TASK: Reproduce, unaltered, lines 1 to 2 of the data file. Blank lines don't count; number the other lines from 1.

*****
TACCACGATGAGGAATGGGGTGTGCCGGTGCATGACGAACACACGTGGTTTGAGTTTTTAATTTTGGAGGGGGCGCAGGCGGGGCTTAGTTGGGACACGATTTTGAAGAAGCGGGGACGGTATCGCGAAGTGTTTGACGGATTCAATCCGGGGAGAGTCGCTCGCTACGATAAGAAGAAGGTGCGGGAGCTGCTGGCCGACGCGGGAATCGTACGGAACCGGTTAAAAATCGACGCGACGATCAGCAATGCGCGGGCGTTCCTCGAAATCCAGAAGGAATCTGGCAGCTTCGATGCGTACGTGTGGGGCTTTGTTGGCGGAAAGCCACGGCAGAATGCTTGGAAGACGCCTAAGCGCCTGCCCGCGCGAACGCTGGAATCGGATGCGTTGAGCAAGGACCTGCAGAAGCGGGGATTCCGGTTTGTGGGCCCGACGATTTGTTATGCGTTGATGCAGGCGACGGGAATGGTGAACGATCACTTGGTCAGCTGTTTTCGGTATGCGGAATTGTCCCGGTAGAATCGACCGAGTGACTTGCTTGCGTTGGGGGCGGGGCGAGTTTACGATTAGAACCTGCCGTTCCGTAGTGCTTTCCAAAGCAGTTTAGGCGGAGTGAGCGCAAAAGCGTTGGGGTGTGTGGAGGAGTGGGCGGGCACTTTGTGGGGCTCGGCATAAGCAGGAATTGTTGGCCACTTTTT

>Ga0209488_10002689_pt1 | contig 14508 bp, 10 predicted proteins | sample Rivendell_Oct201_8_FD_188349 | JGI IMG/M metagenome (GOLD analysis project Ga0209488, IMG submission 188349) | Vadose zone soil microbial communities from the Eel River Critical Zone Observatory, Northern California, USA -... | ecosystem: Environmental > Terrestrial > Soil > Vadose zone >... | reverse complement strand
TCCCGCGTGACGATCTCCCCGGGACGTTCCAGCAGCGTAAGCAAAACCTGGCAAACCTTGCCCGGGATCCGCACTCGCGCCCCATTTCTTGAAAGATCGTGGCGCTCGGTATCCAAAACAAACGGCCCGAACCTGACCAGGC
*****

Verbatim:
TACCACGATGAGGAATGGGGTGTGCCGGTGCATGACGAACACACGTGGTTTGAGTTTTTAATTTTGGAGGGGGCGCAGGCGGGGCTTAGTTGGGACACGATTTTGAAGAAGCGGGGACGGTATCGCGAAGTGTTTGACGGATTCAATCCGGGGAGAGTCGCTCGCTACGATAAGAAGAAGGTGCGGGAGCTGCTGGCCGACGCGGGAATCGTACGGAACCGGTTAAAAATCGACGCGACGATCAGCAATGCGCGGGCGTTCCTCGAAATCCAGAAGGAATCTGGCAGCTTCGATGCGTACGTGTGGGGCTTTGTTGGCGGAAAGCCACGGCAGAATGCTTGGAAGACGCCTAAGCGCCTGCCCGCGCGAACGCTGGAATCGGATGCGTTGAGCAAGGACCTGCAGAAGCGGGGATTCCGGTTTGTGGGCCCGACGATTTGTTATGCGTTGATGCAGGCGACGGGAATGGTGAACGATCACTTGGTCAGCTGTTTTCGGTATGCGGAATTGTCCCGGTAGAATCGACCGAGTGACTTGCTTGCGTTGGGGGCGGGGCGAGTTTACGATTAGAACCTGCCGTTCCGTAGTGCTTTCCAAAGCAGTTTAGGCGGAGTGAGCGCAAAAGCGTTGGGGTGTGTGGAGGAGTGGGCGGGCACTTTGTGGGGCTCGGCATAAGCAGGAATTGTTGGCCACTTTTT

>Ga0209488_10002689_pt1 | contig 14508 bp, 10 predicted proteins | sample Rivendell_Oct201_8_FD_188349 | JGI IMG/M metagenome (GOLD analysis project Ga0209488, IMG submission 188349) | Vadose zone soil microbial communities from the Eel River Critical Zone Observatory, Northern California, USA -... | ecosystem: Environmental > Terrestrial > Soil > Vadose zone >... | reverse complement strand